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When the small ribosomal subunit binds to mRNA’s 5’-cap, it looks for the complex of three eLFs bound to the poly-A-binding protein (PABP), which circularises the mRNA. It is then this circular mRNA that the small ribosomal subunit binds to. Transcription Initiation Complex

In low-nutrient environments, 4E-BP1 binds to PABP, inhibiting it from binding to the 5’-cap complex. I high nutrient environments 4E-BP1 is phosphorylated. 4E-BP1 Inhibition of PABP

Why (what benefit is conferred?) are the eLFs there? Why not just have the PABP bind to the 5’-cap to initiate transcription? And why 4E-BP1? Why not just phosphorylate PABP directly?

I mean I know that as is, PABP isn’t set up to be usefully phosphorylated, but why is it this way? It seems a whole bunch energy and resources wasted making these extra proteins, and more room for things to go wrong, more DNA that has to be made and carried around with no mutations and transcribed and translated correctly.

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The eukaryotic initiation factor (eIF) proteins are necessary for the ribosome to translate the mRNA. The main benefit is that they, when present, make it easier for the ribosome to find the AUG sequence, which is the start of the protein (as shown in this diagram) by "helping" the Methionine t-RNA find said sequence.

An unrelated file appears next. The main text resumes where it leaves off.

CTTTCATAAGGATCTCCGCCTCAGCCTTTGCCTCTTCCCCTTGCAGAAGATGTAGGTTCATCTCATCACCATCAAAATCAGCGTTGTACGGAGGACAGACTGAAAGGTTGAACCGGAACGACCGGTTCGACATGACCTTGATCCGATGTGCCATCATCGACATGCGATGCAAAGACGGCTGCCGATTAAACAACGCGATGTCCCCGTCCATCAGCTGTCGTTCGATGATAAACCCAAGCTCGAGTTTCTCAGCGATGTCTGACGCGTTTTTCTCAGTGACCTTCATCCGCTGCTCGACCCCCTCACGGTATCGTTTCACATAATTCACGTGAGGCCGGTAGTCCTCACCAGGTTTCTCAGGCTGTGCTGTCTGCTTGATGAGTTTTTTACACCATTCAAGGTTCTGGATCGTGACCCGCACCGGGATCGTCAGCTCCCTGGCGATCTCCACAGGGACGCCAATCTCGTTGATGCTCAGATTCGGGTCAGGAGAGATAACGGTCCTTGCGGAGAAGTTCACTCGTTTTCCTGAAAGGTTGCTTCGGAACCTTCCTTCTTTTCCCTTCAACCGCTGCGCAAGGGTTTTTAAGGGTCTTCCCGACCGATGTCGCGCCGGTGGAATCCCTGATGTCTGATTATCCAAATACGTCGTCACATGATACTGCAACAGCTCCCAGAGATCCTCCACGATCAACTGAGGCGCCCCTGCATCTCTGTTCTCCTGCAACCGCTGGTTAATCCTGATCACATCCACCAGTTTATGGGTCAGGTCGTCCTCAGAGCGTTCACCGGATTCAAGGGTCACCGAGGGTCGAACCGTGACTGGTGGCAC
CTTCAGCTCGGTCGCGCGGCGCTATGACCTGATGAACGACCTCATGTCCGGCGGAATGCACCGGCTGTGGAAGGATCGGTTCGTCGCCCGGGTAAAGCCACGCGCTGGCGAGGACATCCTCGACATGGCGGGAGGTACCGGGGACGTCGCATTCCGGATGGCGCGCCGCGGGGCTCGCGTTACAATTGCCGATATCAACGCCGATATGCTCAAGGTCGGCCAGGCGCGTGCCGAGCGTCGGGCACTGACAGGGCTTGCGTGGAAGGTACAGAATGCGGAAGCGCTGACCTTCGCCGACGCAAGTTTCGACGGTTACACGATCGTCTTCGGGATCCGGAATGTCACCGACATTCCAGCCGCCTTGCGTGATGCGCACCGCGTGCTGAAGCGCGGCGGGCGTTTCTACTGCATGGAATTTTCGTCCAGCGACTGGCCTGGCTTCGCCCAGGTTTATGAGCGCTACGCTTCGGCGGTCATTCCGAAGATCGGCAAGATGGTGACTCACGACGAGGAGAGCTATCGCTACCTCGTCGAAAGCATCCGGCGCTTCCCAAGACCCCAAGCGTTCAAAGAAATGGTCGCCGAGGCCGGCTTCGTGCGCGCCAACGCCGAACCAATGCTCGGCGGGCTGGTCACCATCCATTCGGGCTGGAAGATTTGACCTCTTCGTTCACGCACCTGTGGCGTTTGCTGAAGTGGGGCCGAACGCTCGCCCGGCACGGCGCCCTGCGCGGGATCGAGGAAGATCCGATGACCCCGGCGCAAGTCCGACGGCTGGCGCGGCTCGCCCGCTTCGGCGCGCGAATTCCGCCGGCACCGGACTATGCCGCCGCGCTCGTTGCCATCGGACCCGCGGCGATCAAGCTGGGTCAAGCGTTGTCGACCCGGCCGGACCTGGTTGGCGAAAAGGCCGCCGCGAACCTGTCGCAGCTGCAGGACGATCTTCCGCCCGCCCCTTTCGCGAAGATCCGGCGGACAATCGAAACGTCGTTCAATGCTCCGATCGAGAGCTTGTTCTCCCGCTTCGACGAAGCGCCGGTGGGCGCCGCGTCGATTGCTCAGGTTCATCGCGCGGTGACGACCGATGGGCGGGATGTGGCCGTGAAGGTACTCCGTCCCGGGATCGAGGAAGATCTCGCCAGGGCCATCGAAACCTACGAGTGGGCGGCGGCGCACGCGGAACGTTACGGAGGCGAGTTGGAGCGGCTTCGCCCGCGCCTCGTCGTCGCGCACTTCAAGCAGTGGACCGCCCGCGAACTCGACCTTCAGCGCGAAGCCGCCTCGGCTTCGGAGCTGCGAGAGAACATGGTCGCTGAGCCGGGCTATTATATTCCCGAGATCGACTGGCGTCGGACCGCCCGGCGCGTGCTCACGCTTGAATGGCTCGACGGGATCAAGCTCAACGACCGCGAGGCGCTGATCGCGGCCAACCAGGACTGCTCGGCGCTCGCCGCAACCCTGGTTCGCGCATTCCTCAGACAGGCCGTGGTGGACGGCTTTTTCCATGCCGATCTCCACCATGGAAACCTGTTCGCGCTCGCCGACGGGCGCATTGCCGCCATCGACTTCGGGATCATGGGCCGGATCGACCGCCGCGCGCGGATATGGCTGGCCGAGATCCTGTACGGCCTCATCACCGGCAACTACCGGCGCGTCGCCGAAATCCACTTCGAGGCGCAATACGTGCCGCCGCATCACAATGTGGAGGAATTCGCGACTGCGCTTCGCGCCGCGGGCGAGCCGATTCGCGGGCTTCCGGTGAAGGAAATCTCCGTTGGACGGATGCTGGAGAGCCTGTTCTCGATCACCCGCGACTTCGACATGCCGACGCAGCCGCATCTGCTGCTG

The reason why the mRNA doesn't bind to the PABP directly is for translation regulation. If the mRNA needed to just bind to the PABP and the mRNA for a protein is made when there is more than enough protein, then amino acids are being wasted to make the already abundant protein. If there exist some factors that can control the translation of protein, then the cell can better control protein translation.

Why 4E-BP1 is phosphorylated instead of PABP is because it evolved that way. I know that isn't a satisfying answer, but cells don't really evolve for efficiency, but for "good enough". If it is enough to survive, then why bother changing it?

I hope this answers your question!

Citation for Paper with Diagram: https://biosignaling.biomedcentral.com/articles/10.1186/s12964-020-00607-9

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